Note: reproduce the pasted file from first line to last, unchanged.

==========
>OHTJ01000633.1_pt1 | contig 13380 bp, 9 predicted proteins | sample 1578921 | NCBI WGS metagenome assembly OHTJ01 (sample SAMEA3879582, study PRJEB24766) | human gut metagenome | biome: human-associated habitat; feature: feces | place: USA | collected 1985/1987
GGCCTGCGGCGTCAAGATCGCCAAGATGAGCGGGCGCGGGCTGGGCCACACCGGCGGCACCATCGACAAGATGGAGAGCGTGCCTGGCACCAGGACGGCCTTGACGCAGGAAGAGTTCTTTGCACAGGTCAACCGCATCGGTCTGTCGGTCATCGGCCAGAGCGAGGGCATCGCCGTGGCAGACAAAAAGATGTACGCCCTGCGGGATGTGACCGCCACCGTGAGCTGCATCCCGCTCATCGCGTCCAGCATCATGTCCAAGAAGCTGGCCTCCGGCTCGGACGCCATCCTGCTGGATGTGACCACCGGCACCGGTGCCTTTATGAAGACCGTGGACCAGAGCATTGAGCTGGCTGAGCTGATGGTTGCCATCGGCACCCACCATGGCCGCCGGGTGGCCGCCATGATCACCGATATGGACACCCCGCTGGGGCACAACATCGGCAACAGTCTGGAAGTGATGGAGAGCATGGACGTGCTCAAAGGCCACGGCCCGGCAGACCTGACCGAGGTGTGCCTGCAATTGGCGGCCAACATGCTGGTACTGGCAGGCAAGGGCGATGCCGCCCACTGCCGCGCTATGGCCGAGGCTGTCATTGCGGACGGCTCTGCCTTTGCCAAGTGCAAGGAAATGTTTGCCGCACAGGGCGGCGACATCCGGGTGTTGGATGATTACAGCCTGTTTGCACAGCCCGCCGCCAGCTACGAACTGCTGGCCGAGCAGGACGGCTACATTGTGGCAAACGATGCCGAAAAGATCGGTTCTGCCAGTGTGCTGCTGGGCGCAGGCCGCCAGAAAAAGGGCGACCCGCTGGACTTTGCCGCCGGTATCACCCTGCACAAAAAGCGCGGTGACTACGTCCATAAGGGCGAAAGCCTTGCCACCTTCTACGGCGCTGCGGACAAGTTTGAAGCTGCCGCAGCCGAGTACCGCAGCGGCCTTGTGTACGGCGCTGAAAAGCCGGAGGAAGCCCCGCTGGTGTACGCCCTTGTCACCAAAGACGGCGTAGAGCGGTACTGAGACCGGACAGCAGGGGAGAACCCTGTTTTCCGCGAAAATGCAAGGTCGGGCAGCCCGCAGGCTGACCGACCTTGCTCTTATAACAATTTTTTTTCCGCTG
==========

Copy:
>OHTJ01000633.1_pt1 | contig 13380 bp, 9 predicted proteins | sample 1578921 | NCBI WGS metagenome assembly OHTJ01 (sample SAMEA3879582, study PRJEB24766) | human gut metagenome | biome: human-associated habitat; feature: feces | place: USA | collected 1985/1987
GGCCTGCGGCGTCAAGATCGCCAAGATGAGCGGGCGCGGGCTGGGCCACACCGGCGGCACCATCGACAAGATGGAGAGCGTGCCTGGCACCAGGACGGCCTTGACGCAGGAAGAGTTCTTTGCACAGGTCAACCGCATCGGTCTGTCGGTCATCGGCCAGAGCGAGGGCATCGCCGTGGCAGACAAAAAGATGTACGCCCTGCGGGATGTGACCGCCACCGTGAGCTGCATCCCGCTCATCGCGTCCAGCATCATGTCCAAGAAGCTGGCCTCCGGCTCGGACGCCATCCTGCTGGATGTGACCACCGGCACCGGTGCCTTTATGAAGACCGTGGACCAGAGCATTGAGCTGGCTGAGCTGATGGTTGCCATCGGCACCCACCATGGCCGCCGGGTGGCCGCCATGATCACCGATATGGACACCCCGCTGGGGCACAACATCGGCAACAGTCTGGAAGTGATGGAGAGCATGGACGTGCTCAAAGGCCACGGCCCGGCAGACCTGACCGAGGTGTGCCTGCAATTGGCGGCCAACATGCTGGTACTGGCAGGCAAGGGCGATGCCGCCCACTGCCGCGCTATGGCCGAGGCTGTCATTGCGGACGGCTCTGCCTTTGCCAAGTGCAAGGAAATGTTTGCCGCACAGGGCGGCGACATCCGGGTGTTGGATGATTACAGCCTGTTTGCACAGCCCGCCGCCAGCTACGAACTGCTGGCCGAGCAGGACGGCTACATTGTGGCAAACGATGCCGAAAAGATCGGTTCTGCCAGTGTGCTGCTGGGCGCAGGCCGCCAGAAAAAGGGCGACCCGCTGGACTTTGCCGCCGGTATCACCCTGCACAAAAAGCGCGGTGACTACGTCCATAAGGGCGAAAGCCTTGCCACCTTCTACGGCGCTGCGGACAAGTTTGAAGCTGCCGCAGCCGAGTACCGCAGCGGCCTTGTGTACGGCGCTGAAAAGCCGGAGGAAGCCCCGCTGGTGTACGCCCTTGTCACCAAAGACGGCGTAGAGCGGTACTGAGACCGGACAGCAGGGGAGAACCCTGTTTTCCGCGAAAATGCAAGGTCGGGCAGCCCGCAGGCTGACCGACCTTGCTCTTATAACAATTTTTTTTCCGCTG